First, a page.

Theopolis Vineyards owner and founder Theodora Lee, described on her website as “Theo-Patra, Queen of the Vineyards,” was recently honored by the Association of African American Vintners as a trailblazer as first Black female owner of a vineyard in Northern California
A bold, energetic, multi-tasker with the salt-and-pepper braids, she celebrated her 60th birthday this summer by inviting 70 friends to Costa Rica for a “fabulous destination party.” Lee has faced, as she describes it, the double-edged problem of systemic racism and “the belittling fist that sexism and misogyny have wrapped around my throat.”
She says that despite a string of gold medals, best of class designations and 90-plus point wines, she still has distributors and brokers who question the marketability of her brand.
Since she planted her first grapes in 2003 in Mendocino County, Lee has not only developed award-winning wines (complete with a label whose image of the ancient Egyptian queen is stylized with a bit more thigh and hip) but has also maintained a full-time career as a senior partner and trial lawyer at Littler Mendelson, the world’s largest labor and employment law firm.
Her biography states Lee was the first African American woman to be a managing partner at the Oakland branch of the firm. In addition, she flies back to her childhood home of Dallas each month to spend time with her 96-year-old-mother who is living with Altzheimer’s.
Lee travels to pour at national wine events, makes television and radio appearances, visits high-end restaurants who carry her wines to give tastings and host winemaker dinners, and somehow finds time to give back to the community.
She is co-board chairperson of the Dallas Post Tribune, one of the oldest Black newspapers in North Texas, on the board of the YMCA of San Francisco and has previous board and advisory experience with Bay Area Legal Aid, Black United Fund, Alameda County Community Food Bank, and United Negro College Fund San Francisco.
Following is a glimpse into the heart and mind of Theodora Lee.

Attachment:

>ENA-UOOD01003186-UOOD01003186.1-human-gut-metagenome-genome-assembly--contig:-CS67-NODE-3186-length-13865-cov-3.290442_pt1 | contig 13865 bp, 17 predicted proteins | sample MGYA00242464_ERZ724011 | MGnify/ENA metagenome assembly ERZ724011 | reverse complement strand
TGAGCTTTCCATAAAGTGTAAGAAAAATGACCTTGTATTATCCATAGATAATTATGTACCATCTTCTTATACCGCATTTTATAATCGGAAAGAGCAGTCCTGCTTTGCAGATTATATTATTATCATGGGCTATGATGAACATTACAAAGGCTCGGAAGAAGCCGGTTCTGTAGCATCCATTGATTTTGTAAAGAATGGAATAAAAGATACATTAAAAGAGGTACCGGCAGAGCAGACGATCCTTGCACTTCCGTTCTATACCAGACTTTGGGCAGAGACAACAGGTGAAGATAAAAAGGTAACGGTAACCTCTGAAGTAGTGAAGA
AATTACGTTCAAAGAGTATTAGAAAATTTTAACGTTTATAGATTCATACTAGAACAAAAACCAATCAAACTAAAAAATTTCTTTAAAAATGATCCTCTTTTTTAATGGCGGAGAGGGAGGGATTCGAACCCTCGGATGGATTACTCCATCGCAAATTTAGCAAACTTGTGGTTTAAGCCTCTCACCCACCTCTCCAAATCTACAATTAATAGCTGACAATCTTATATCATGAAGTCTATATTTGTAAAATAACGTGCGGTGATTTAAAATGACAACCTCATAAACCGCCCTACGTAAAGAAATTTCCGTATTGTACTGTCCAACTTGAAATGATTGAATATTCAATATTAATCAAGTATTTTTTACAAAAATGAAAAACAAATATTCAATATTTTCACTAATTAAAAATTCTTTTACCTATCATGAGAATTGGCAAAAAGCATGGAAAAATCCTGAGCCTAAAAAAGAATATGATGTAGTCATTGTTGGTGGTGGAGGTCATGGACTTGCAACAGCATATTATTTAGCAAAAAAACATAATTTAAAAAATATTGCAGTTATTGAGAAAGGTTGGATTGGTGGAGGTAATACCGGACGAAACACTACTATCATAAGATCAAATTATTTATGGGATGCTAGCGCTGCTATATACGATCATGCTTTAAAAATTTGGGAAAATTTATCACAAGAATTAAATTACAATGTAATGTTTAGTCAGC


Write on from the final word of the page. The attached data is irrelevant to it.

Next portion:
How did the name of the vineyard and your title “Theo-Patra, Queen of the Vineyards” originate?
Theopolis was the Greek name my sorority sisters gave me when I pledged Delta Sigma Theta at Spellman College. Everyone calls me Theo, so Theopolis Vineyards comes from my given name with a Greek twist.
When the actor Diahann Carroll and her god-daughter came to visit me on the property and observed me out on the tractor, they dubbed me “Theo-Patra, Queen of the Vineyards.” The graphic artist who ended up years later working on my wine labels had heard about my nickname, so he submitted one design based on the image of Egyptian queen Cleopatra. I loved the label, but told him he had to revise it to add more hips and thigh to the image of “Theopatra” because she is more of a robust woman, like me!
How did you get started? Who were your mentors?
I never planned to bottle wine; I wanted to be a grape farmer. My father had a farm outside of Dallas where I learned to drive a tractor at age 8. My only experience with wine was this nasty syrupy stuff my Dad made from wild muscadine grapes.
When I came to practice law in San Francisco, one of my colleagues, Barbara Oddone and her husband Pier, who was a physicist, invited me to their vineyard in Dry Creek Valley. Pier let me drive his tractor in that vineyard, and that’s what sold me. I thought, yes, I can be a gentlewoman farmer.
The Oddones were my mentors in law and wine. Barbara gave me the opportunity to manage and handle cases from the beginning so that I was not doing hodge-podge work and could be a full-on lawyer. When I was frustrated about not being able to afford land in Sonoma or Napa, they suggested I look in Mendocino County.
They mentored me all along the way, even to this day, when they are retired with grandkids. They are members of our wine club, they come to the Harvest Party and are still an instrumental part of my life.
In 2001, during escrow on the sale of the Yorkville Highlands property in Mendocino County, I had Richard Thomas, a retired professor of viticulture at SRJC, come out to make sure the land was suitable for growing grapes, and when I closed escrow, he and his son, who was a viticulturist, come to figure out what varietal would grow best. They determined it was petite sirah, which I’d never heard of before. Actually, this hillside land had some of the most pristine growing conditions.
I planted in 2003, clearing land, doing soil tests, obtaining permits to remove some trees, drilling an agricultural well and terracing the property. I had my first Petite Sirah harvest in 2006. My only goal was to sell my grapes to an award-winning winery and that’s what I did from 2003-2012.